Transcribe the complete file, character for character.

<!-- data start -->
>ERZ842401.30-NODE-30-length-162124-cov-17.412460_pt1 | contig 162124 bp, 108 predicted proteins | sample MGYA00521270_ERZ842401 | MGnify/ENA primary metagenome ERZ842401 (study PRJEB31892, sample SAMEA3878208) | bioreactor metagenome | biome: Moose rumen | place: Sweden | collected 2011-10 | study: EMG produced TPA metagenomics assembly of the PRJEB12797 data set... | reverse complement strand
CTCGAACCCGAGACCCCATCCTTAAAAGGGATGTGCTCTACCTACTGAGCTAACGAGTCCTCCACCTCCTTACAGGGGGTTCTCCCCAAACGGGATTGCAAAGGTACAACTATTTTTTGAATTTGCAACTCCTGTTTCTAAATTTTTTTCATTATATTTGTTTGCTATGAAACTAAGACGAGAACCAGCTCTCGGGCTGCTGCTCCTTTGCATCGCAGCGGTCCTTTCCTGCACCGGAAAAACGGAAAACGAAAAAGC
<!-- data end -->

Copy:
>ERZ842401.30-NODE-30-length-162124-cov-17.412460_pt1 | contig 162124 bp, 108 predicted proteins | sample MGYA00521270_ERZ842401 | MGnify/ENA primary metagenome ERZ842401 (study PRJEB31892, sample SAMEA3878208) | bioreactor metagenome | biome: Moose rumen | place: Sweden | collected 2011-10 | study: EMG produced TPA metagenomics assembly of the PRJEB12797 data set... | reverse complement strand
CTCGAACCCGAGACCCCATCCTTAAAAGGGATGTGCTCTACCTACTGAGCTAACGAGTCCTCCACCTCCTTACAGGGGGTTCTCCCCAAACGGGATTGCAAAGGTACAACTATTTTTTGAATTTGCAACTCCTGTTTCTAAATTTTTTTCATTATATTTGTTTGCTATGAAACTAAGACGAGAACCAGCTCTCGGGCTGCTGCTCCTTTGCATCGCAGCGGTCCTTTCCTGCACCGGAAAAACGGAAAACGAAAAAGC